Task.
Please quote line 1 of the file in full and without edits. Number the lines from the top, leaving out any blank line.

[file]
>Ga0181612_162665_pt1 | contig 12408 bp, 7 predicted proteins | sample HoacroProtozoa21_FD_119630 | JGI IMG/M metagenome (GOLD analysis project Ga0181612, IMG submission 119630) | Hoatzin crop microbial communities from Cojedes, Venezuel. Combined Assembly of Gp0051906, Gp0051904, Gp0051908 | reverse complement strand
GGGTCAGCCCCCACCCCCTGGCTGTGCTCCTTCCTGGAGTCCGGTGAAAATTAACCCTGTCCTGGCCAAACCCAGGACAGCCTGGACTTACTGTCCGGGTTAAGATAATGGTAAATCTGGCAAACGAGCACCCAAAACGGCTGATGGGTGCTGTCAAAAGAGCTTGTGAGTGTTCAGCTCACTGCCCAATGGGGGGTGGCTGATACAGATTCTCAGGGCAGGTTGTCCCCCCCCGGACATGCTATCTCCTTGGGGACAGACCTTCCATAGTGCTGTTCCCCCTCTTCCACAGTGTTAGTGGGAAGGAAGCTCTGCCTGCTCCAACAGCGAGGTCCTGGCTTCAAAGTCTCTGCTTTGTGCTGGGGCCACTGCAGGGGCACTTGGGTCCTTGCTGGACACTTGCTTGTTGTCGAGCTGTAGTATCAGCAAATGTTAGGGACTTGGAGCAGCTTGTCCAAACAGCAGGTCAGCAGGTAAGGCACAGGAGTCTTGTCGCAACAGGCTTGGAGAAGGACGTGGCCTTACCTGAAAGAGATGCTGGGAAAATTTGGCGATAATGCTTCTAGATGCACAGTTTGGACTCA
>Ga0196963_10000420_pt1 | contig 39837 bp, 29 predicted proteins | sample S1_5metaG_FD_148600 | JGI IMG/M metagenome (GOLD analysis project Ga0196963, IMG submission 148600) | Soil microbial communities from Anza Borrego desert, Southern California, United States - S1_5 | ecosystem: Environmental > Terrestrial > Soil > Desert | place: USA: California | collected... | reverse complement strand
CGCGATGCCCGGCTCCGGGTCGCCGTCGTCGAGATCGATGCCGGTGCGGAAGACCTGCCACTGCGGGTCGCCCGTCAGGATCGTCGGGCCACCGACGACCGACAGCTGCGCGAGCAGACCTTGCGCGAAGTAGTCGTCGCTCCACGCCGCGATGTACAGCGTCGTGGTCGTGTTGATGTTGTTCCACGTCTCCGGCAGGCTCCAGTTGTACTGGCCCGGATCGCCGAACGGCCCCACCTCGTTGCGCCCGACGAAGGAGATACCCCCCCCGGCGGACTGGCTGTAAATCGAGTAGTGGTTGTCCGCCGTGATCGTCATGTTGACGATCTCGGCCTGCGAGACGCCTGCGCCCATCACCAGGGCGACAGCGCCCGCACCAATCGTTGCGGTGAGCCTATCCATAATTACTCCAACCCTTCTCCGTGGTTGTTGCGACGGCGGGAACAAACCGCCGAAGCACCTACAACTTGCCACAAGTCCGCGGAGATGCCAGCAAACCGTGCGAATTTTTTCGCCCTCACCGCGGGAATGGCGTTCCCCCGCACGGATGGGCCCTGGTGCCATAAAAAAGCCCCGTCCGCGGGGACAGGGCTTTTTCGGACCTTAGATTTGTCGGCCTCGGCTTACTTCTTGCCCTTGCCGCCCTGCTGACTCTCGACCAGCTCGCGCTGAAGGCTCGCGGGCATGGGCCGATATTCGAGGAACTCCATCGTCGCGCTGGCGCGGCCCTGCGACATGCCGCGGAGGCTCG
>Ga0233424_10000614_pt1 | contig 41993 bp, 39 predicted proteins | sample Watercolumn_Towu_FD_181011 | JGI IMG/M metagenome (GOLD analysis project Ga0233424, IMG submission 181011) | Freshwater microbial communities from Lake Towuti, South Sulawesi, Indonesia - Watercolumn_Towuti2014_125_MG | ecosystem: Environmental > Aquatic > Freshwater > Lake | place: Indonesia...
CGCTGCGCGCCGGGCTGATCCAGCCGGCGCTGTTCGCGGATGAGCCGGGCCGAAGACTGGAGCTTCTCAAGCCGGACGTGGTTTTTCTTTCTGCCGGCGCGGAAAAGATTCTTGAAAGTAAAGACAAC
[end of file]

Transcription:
>Ga0181612_162665_pt1 | contig 12408 bp, 7 predicted proteins | sample HoacroProtozoa21_FD_119630 | JGI IMG/M metagenome (GOLD analysis project Ga0181612, IMG submission 119630) | Hoatzin crop microbial communities from Cojedes, Venezuel. Combined Assembly of Gp0051906, Gp0051904, Gp0051908 | reverse complement strand